How do you help your kids with their homework?

Being a working mom, it’s difficult to maximize the time that I spend with my kids when it comes to assisting them whenever they have homework. It’s not easy because most of the times it takes a 2-hour drive to get home from work, and by then, sometimes my daughter is already asleep, or is about to sleep.

Since my two other kids are already in College and High School, I only have to monitor their school activities, and make sure that they are not behind their lessons or projects that they need to submit.

How can we help our kids?

(1) Get them to use the computer. The Internet is an amazing resource. There are a lot of homework sites which offer reliable information for all grades.
Get involved. Make sure that you know what’s going on with your children when they are in school.

Grades three through six

  • Give lots of feedback. Have your child solve problems or answer questions five or so at a time, then check the work. This way, you can spot errors right away and correct them.
  • Zero in on good work first. With kids this age, it’s especially important to point out what they did right.
  • Don’t let homework drag on. If an assignment isn’t further along after an hour, there’s something your child just isn’t getting.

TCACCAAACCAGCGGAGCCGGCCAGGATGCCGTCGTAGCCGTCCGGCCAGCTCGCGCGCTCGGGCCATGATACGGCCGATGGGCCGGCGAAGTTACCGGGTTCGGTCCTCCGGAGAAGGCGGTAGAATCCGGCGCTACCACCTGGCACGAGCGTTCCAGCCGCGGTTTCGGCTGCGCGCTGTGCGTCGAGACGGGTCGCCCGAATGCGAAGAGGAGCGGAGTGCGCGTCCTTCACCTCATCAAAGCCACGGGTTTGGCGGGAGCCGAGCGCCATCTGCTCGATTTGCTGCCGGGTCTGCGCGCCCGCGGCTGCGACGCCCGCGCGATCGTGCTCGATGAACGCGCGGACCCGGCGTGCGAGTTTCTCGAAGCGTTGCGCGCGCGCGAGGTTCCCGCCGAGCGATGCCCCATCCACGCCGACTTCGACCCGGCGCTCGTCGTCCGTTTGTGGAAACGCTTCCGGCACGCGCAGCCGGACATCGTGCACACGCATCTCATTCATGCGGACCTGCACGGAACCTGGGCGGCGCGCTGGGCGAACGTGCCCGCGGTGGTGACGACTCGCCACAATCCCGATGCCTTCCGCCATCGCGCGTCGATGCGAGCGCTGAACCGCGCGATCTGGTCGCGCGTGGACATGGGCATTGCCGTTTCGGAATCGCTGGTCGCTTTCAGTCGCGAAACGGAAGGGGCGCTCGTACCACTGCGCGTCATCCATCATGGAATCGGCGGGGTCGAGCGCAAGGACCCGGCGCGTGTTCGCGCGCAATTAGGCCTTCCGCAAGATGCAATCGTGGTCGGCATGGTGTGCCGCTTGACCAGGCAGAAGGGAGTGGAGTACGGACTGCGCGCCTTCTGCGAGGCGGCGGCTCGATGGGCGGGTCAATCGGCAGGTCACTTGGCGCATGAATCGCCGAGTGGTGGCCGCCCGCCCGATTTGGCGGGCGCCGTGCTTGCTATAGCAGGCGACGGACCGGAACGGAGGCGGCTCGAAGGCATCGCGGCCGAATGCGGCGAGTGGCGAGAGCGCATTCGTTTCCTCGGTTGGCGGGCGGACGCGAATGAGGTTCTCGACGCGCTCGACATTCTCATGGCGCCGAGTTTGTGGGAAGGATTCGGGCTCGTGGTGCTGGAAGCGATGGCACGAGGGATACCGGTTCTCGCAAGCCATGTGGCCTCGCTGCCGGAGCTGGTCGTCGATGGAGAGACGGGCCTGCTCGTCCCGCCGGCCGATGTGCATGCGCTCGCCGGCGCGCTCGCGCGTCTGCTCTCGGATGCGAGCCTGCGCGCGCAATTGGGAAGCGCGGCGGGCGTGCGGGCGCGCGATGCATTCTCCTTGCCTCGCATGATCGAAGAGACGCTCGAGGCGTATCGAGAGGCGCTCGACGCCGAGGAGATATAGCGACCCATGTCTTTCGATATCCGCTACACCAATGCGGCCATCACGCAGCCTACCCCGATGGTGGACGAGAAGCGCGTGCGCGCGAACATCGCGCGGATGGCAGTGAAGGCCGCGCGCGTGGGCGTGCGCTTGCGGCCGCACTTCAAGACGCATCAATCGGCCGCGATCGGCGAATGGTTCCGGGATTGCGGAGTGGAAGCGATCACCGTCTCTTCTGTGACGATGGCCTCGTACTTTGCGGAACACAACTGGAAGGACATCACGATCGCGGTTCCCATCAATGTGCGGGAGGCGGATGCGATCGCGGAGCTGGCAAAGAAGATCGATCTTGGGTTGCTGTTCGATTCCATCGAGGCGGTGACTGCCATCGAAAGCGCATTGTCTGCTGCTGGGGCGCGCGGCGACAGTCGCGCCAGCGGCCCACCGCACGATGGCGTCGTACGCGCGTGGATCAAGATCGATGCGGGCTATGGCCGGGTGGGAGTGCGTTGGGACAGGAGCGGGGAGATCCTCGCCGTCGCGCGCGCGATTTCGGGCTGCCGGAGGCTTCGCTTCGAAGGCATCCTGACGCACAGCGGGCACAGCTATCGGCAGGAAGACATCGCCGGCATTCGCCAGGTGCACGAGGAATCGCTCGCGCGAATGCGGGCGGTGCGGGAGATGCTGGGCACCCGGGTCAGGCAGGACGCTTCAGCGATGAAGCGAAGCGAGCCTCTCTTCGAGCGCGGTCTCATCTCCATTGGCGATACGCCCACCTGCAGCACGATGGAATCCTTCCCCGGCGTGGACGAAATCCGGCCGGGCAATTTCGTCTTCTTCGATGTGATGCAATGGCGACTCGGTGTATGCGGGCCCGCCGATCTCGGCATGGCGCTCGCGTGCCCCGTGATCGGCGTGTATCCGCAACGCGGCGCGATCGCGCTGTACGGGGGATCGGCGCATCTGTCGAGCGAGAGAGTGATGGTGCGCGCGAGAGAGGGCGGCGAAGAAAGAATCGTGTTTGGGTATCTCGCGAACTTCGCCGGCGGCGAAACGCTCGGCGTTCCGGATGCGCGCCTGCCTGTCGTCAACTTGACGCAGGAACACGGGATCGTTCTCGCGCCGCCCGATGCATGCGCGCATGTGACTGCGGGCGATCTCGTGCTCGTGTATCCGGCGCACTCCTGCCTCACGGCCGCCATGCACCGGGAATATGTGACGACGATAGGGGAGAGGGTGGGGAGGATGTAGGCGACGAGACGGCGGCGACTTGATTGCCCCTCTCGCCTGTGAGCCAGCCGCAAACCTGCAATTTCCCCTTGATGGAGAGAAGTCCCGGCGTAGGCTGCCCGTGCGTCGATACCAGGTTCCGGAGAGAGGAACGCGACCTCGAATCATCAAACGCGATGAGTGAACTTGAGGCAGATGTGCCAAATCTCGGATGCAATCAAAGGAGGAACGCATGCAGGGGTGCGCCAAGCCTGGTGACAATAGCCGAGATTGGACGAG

High School

  • Help kids get organized. Review daily assignments as soon as your kid gets home from school.
  • Set priorities. You can help by ranking the work from easiest to hardest. Then encourage your child to tackle the easy jobs first. Break down big projects into little pieces over a period of several weeks.
  • Foster independence. Encourage your child to work more on his own. Check an assignment only when it is actually complete.

(3) Find help when necessary. Some kids are particularly reluctant to do homework. This may signal a more serious issue, perhaps even a learning problem. Yelling or punishing rarely does any good. Instead, set up a conference with your child’s teacher and together, come up with an action plan.

(4) Provide a good work space. Kids need to get into a homework bubble. When you provide a quiet, uncluttered place for them to study, it sends a powerful message that homework is valued.

(5) Respect different work styles. Some kids need a break after school, while others prefer to power through homework. Help your child figure out what works best for him, then stick to a consistent schedule.

(6) Experiment with different study aids. Most kids are taught to highlight important passages in the assigned reading. But making small notes in the margin can be a better strategy.


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